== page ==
13. Muni 3 May 2013 at 11:26 am #

    Hurrah! Someone having the courage to say the truth. I was diagnosed as type 2 a couple of years back. I did my own research, joined great forums on-line, read all about how low carb diet as well as intermittent fasting controls the condition. My blood sugar is totally controlled, I do Atkins to eat low carb, don’t worry at all about protein and fats and I am normal weight now having lost 3 stones.

    I never go to the doctors, I am on no medication. I would not dream of taking tablets or injections for diabetes. They are unnecessary as long as you pull yourself together and sort out your diet. My basis is that carbs are not needed at all, fats and proteins are vital – so enjoy!

    Personally I refuse to put my health in the hands of the medical and pharmaceutical professions. I have a meter to measure my own blood glucose and a blood pressure meter too that shows my readings are absolutely normal.

    Low carb should be how we all eat. It is destructive to everyone’s health to be eating sugar and starch any more than absolutely minimal. It is hellish for the health and will affect the whole body badly.

    Anyhow, thank god the message is beginning to come out. Excess eating of all the wrong foods is to blame for the majority of diabetes type 2 certainly. Type 1 is a different matter but insulin can be minimised by eating strictly low carb. Yet most people do not know this and dieticians and doctors are advising the opposite! I take no notice of the lot of them, I know what I have to do to control mine.

  14. Sheulee Roy 3 May 2013 at 11:28 am #

    Sometimes I wonder what would happen if a campaign was run, in huge letters, YOU ARE WRONG, OPEN YOUR EYES think what you are doing doctors, if you purport to care about people, then stop this perpetuation of criminally bad advice that keeps other criminally bad treatments afloat and causes horrendous suffering…would it work? Could an army of doctors join all the punters know what helps by n=1 Internet = community methodology and turn on the sugar/carb pushers that overwhelm our culture with the endorsement of government? I think some doctors would be deeply ashamed and want to help effect change, the tide could turn rapidly. Perhaps this article getting as far as the BMJ is the start of real infiltration a pitifully brainwashed section of society. Haven’t always agreed with Des Spence’s take on things but good on him and good luck. And while it’s not just diabetes but pretty much all of medical advice that could do with a nutritional overhaul before pharmaceutical intervention, it’s a belter of a place to start. I will never contemplate going back to medicine till there are huge U turns in thinking.

  15. doug cook 3 May 2013 at 11:50 am #

    I’m a dietitian who works in the ‘health care’ system in canada, it’s the same here and i’d this article….medicine has failed chronic diseases for decades and everyone is bullied in a sense from doctors…

  16. Morwenna 3 May 2013 at 12:41 pm #

    I practise as a Medical Herbalist and consider myself a physician ie a professional caring for others in a medical context through the use of plant medicine. It is so professionally upsetting to see patients, as I regularly do, come to me with diabetes type 11 which could so easily have been reversed and inhibited if treated properly in the early stages; patients on 12 or more drugs some of which are contradicated or conflic;, patients who have been harmed by the dreadful protocols followed by the conventional socialised system where profits and self interest are put ahead of patient health. Diabetes is reversible and can be totally controlled through diet, inappropriate eating caused the condition in the first place for most patients and plant drugs are effective, helpful and have no negative consequences. I guide my patients to reverse/control their diabetes with no drugs. The so called evidence from Pharma is by and large manipulation of data and misleading marketing and conventional doctors have disgraced their profession by relying on them to justify inappropriate treatments and failing to act independantly/critically. Thank goodness there is still at least one man out there with his patient’s as his priority. Your readers may be interested to know that when I offered to give a speech for free on diabetes, Diabetes Canada Toronto Chapter refused to have me on the grounds that they wanted to ‘manage’ their patients not give them the opportunity to reverse their diabetes. That comment said to my face says it all.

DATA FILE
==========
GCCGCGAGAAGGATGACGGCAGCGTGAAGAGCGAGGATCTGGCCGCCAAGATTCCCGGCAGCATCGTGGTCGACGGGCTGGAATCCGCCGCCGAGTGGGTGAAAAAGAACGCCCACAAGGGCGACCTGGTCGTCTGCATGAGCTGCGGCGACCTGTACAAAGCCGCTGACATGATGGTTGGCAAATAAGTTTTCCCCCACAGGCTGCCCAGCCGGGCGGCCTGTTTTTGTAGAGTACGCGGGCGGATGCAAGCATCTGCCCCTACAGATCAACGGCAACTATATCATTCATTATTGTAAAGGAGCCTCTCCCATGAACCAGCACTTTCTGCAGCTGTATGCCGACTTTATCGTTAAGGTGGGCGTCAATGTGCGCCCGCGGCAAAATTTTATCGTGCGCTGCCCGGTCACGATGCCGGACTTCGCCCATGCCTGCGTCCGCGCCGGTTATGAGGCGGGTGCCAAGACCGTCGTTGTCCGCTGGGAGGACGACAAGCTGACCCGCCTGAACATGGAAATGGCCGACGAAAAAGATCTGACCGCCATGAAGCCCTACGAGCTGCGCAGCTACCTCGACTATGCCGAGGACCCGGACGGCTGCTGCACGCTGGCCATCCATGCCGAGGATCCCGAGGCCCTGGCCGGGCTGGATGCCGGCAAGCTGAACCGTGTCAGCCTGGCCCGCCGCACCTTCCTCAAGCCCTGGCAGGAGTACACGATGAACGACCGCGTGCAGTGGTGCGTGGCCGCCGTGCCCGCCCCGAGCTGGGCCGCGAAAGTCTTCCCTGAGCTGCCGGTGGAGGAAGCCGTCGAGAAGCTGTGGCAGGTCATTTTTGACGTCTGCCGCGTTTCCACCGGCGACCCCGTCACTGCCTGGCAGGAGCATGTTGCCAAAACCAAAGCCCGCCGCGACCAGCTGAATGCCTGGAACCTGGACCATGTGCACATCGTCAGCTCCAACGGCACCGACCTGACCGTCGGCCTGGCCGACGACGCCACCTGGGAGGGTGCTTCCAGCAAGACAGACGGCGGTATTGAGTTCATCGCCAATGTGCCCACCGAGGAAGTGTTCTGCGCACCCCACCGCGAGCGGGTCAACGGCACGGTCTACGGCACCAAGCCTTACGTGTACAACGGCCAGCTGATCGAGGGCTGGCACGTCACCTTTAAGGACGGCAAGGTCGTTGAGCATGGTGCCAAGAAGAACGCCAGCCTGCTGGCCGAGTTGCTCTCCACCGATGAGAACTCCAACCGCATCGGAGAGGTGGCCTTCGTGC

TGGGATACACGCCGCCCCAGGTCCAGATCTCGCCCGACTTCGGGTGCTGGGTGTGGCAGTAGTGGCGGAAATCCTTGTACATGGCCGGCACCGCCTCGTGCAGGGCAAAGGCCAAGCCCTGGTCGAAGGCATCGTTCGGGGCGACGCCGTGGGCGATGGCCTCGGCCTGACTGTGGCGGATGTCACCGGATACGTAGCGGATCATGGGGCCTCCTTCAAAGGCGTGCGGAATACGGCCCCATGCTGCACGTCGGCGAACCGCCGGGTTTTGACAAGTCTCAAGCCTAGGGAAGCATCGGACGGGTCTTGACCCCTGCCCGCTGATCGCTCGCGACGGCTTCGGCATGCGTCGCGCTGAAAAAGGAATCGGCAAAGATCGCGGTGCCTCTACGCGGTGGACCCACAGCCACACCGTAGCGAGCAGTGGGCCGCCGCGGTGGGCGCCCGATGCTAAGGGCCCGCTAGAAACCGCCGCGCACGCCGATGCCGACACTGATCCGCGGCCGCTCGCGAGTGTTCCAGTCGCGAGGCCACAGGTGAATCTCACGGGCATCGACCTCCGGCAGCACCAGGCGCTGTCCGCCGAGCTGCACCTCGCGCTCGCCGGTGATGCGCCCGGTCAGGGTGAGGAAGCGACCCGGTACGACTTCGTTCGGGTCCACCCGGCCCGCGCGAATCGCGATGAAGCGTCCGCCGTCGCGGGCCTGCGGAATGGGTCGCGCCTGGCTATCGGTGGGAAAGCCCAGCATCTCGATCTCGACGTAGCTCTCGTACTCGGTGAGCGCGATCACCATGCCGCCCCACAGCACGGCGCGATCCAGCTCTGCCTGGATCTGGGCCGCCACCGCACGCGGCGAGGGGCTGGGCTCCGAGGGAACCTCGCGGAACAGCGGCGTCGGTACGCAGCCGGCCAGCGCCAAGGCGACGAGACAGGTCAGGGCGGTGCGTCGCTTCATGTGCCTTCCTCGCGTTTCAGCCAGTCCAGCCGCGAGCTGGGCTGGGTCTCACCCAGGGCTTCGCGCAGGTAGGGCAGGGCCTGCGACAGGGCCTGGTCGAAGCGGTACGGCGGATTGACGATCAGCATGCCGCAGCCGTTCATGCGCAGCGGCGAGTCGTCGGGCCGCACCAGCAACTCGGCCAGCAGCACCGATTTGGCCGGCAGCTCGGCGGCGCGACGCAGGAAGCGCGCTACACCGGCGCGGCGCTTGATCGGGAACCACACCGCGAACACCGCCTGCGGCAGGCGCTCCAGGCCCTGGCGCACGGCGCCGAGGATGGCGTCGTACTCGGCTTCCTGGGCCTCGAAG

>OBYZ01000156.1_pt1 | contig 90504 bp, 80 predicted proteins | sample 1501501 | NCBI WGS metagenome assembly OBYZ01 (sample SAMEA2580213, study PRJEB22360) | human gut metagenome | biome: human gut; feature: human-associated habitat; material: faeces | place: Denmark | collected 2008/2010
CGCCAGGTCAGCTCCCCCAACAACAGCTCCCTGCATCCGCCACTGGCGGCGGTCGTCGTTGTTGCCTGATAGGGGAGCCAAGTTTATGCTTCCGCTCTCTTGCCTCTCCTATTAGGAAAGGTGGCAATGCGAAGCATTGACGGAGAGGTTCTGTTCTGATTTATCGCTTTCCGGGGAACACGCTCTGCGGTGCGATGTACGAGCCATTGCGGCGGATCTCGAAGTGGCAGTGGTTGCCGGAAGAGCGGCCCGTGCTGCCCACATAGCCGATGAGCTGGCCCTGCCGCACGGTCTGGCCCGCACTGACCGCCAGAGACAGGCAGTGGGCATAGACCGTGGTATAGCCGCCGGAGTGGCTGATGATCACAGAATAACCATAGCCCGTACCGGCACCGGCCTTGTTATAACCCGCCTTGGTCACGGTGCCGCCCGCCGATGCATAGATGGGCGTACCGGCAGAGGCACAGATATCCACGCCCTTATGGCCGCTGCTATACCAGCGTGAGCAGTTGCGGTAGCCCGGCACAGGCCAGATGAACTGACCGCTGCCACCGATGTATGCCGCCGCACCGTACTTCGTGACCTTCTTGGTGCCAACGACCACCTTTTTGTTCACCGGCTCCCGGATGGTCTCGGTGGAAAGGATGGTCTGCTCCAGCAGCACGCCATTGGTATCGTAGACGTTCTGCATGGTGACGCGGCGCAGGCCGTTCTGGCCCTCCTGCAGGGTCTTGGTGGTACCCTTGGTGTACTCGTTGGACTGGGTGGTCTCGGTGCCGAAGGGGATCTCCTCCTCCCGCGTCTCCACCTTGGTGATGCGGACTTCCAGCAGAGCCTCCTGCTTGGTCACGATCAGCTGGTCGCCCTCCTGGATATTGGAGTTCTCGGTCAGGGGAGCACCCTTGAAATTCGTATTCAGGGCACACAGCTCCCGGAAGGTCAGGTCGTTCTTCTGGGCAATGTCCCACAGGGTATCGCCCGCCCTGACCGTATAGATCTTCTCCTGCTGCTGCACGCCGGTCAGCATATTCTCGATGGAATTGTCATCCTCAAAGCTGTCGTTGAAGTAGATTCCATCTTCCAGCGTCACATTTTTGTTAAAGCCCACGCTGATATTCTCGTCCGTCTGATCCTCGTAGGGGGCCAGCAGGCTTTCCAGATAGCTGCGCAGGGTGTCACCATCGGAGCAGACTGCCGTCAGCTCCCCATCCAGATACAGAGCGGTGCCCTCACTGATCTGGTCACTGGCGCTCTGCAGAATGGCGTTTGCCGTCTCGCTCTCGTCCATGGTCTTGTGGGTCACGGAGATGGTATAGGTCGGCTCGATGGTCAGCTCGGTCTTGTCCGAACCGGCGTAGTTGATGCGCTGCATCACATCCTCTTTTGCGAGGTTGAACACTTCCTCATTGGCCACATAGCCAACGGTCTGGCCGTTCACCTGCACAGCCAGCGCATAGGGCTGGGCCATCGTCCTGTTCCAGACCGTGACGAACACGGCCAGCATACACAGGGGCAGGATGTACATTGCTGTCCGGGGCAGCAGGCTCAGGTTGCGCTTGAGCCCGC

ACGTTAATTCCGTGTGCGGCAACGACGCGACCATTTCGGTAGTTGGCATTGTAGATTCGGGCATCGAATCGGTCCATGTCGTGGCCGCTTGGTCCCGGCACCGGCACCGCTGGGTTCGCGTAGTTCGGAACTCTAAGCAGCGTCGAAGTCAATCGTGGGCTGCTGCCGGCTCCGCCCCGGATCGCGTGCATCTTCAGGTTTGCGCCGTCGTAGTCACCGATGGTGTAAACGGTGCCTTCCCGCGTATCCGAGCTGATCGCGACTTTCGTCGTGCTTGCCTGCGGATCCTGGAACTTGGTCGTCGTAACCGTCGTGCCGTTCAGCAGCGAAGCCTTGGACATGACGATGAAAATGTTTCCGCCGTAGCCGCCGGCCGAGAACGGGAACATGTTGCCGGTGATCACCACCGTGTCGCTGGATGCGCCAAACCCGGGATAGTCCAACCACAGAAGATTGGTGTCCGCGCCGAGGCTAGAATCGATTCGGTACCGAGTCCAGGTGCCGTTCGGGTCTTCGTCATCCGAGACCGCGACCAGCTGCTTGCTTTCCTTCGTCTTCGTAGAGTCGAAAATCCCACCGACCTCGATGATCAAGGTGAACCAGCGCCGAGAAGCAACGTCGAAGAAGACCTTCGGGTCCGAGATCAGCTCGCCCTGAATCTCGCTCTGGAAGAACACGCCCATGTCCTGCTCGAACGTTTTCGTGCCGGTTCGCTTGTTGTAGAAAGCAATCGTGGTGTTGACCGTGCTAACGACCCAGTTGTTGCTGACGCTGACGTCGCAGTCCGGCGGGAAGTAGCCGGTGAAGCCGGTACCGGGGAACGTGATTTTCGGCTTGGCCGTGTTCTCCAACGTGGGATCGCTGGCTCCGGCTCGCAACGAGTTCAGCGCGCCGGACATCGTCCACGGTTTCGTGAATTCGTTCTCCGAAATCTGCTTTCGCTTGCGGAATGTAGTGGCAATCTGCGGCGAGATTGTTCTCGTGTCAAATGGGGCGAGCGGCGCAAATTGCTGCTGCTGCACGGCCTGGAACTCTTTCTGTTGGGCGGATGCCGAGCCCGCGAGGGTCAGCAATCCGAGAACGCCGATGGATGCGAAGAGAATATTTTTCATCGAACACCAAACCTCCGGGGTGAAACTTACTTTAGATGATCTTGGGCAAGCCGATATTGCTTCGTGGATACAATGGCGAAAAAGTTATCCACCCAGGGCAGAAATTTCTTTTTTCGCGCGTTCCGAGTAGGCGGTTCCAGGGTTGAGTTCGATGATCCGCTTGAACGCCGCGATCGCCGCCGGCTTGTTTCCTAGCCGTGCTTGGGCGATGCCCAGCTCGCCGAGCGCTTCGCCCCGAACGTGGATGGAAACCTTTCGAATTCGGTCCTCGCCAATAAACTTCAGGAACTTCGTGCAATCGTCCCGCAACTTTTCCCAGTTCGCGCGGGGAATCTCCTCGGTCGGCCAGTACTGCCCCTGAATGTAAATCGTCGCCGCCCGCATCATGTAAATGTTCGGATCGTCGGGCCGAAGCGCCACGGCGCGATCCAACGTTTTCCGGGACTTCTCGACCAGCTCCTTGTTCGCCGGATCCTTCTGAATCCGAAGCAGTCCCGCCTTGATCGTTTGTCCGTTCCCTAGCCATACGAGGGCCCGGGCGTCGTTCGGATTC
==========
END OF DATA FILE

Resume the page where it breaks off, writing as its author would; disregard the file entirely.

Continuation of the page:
17. Hilda Glickman 3 May 2013 at 1:25 pm #


  18. Janet B 3 May 2013 at 2:17 pm #

    It amazes me that diabetics, type 1 and 2, are told to base their eating habits on the one thing the diabetic body can’t properly cope with – carbohydrate.
    It wasn’t always thus. Back in the 50s when my brother and I, in our teens and both skinny as beanpoles, were diagnosed with type 2, we were issued with very strict diet sheets which required ALL carbs, including a lot of vegetables and all fruits, had to be weighed and eaten in very small quantities. All meat, fish, cheese, butter, cream, etc were unrestricted.

  19. Christoph Dollis 3 May 2013 at 3:49 pm #

    One thing I’ll say for everyone here who is saying they wouldn’t take diabetes medications.

    Don’t throw the baby out with the bath water!

    Metformin, based on an ancient herbal remedy, is not the same as these other drugs that are increasing cancer rates. Metformin seems to do the opposite and lowers cancer rates.

    Metformin can be taken at higher doses for those still attempting to get their blood sugars under control and insulin levels down.

    Even if you could control your diabetes with just diet, adding low-dose metformin therapy (500-1000 mg/day in divided doses) to your regimen may well prove beneficial in yet better blood sugar control (and more important) lower insulin levels (as in serum insulin).